|(Braid) Scots, Lallans|
|Native to||United Kingdom, Republic of Ireland|
|Region||Scotland: Scottish Lowlands, Northern Isles, Caithness, Arran and Campbeltown
Ulster: Counties Down, Antrim, derry and Donegal
|Native speakers||100,000 (1999)
1.5 million L2 speakers
Total: 17% to 85% of the Scottish population speak it to some degree
|Official language in||None
— Classified as a "traditional language" by the Scottish Government.
— Classified as a "regional or minority language" under the European Charter for Regional or Minority Languages, ratified by the United Kingdom in 2001.
— Classified as a "traditional language" by Tha Noarth/Sooth Boord o Leid
|Recognised minority language in|| Scotland
Scots, which is sometimes incorrectly called Scottish English, is a West Germanic language, very similar to English, that is spoken in Scotland. A spin-off, Ulster Scots can be found in the north of Ireland. It is quite different from the Scottish Gaelic language, which is a Celtic language.
There have been disagreements about the linguistic, historical and social status of Scots. Focused broad Scots is at one end of a scale, with Scottish Standard English at the other. Scots is generally regarded as one of the ancient varieties of English, yet it has its own distinct variations.
History[change | change source]
Northumbrian Old English was established in what is now southeastern Scotland as far as the River Forth by the seventh century. The region was part of the Anglo-Saxon kingdom of Northumbria. Early Scots began to diverge from Northumbrian English in the twelfth and thirteenth century. There was immigration of Scandinavian-influenced Middle English-speakers from the North and Midlands of England.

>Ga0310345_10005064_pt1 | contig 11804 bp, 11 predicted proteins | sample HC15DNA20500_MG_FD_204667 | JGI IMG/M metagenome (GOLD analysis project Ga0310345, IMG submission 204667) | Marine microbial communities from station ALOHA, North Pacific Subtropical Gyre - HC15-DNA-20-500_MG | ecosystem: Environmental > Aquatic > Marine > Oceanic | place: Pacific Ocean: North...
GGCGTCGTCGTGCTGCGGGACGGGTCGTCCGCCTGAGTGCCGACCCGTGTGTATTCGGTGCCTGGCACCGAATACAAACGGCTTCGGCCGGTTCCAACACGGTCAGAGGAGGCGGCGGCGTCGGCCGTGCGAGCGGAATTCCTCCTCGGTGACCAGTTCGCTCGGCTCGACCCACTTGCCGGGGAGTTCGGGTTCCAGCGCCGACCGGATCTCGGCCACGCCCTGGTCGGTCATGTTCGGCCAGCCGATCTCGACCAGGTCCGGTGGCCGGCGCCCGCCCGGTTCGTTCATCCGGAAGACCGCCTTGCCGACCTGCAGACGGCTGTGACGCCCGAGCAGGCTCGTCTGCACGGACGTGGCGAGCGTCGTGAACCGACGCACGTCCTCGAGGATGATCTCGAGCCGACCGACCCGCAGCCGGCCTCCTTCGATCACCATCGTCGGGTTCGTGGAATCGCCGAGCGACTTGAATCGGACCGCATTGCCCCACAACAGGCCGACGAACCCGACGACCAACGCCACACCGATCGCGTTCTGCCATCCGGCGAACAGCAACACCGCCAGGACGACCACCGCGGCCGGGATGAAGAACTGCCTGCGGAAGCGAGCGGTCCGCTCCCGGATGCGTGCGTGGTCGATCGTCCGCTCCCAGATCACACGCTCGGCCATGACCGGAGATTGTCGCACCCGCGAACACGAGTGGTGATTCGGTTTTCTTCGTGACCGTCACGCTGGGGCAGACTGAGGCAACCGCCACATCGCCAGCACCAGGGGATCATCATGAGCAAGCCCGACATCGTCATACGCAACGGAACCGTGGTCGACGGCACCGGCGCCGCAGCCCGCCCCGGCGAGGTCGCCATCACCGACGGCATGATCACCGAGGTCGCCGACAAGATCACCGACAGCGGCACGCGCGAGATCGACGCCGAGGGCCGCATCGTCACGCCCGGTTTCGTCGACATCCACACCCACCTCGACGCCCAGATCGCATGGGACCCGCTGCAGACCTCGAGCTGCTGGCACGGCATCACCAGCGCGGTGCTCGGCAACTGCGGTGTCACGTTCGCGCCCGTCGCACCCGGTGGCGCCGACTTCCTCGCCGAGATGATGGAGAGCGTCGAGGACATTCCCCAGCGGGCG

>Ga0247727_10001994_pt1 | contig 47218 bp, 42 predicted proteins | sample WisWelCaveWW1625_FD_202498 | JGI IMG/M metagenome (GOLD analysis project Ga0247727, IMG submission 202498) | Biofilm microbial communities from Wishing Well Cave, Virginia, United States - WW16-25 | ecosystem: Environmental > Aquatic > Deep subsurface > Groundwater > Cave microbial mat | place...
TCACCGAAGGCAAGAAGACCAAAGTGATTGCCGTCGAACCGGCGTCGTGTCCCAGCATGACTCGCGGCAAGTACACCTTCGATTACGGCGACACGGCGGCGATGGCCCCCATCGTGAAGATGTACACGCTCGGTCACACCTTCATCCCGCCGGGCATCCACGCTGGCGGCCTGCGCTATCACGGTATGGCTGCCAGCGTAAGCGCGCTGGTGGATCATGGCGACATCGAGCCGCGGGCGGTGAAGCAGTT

Later influences on the development of Scots were from Romance languages via ecclesiastical and legal Latin, Norman and later Parisian French due to the Auld Alliance as well as Dutch and Middle Low German influences due to trade and immigration from the Low Countries. Scots also includes loan words resulting from contact with Gaelic.
From the thirteenth century Early Scots spread further into Scotland through the burghs established by King David I. The growth in prestige of Early Scots in the fourteenth century, and the decline of French in Scotland, made Scots the prestige dialect of most of eastern Scotland. From 1610 to the 1690s during the Plantation of Ulster large numbers of Scots-speaking Lowlanders, some 200,000, settled there. In the core areas of Scots settlement, Scots outnumbered English settlers by five or six to one. Southern Modern English was adopted as the literary language after 1700, while "Modern Scots" is sometimes used to describe the spoken language after 1700.
References[change | change source]
- Scots at Ethnologue (16th ed., 2009) (The figure of 200,000 is an error, from the total being listed in two countries.)
- [Iain Máté] (1996) Scots Language. A report on the Scots language research carried out by the General Register Office for Scotland in 1996, Edinburgh: General Register Office (Scotland).
- The Scottish Government. "Public attitudes towards the Scots language". http://www.scotland.gov.uk/Publications/2010/01/06105123/0. Retrieved 3 January 2010.
- Less often Lowland Scots or Lallans
- Grant, William 1931. Scottish National Dictionary
- Gregg R.J. 1972. The Scotch-Irish dialect boundaries in Ulster. In Wakelin M.F. Patterns in the folk speech of the British Isles. London.
- A.J. Aitken 1992. In The Oxford Companion to the English Language. Oxford University Press, p894
- Stuart-Smith J. 2008. Scottish English: phonology in Varieties of English: the British Isles. Kortman & Upton (eds), Mouton de Gruyter, New York. p47
- A History of Scots to 1700, Dictionary of the Older Scottish Tongue (DOST) Vol. 12 p. xxxvi
- A History of Scots to 1700, DOST Vol. 12 p. xliii
- A History of Scots to 1700, pp. lxiii-lxv
- A History of Scots to 1700, pp. lxiii
- "A Brief History of Scots" in Corbett, John; McClure, Derrick; Stuart-Smith, Jane (eds) 2003. The Edinburgh Companion to Scots. Edinburgh, Edinburgh University Press. ISBN 0-7486-1596-2. pp. 9ff
- Montgomery & Gregg 1997: 572
- Adams 1977: 57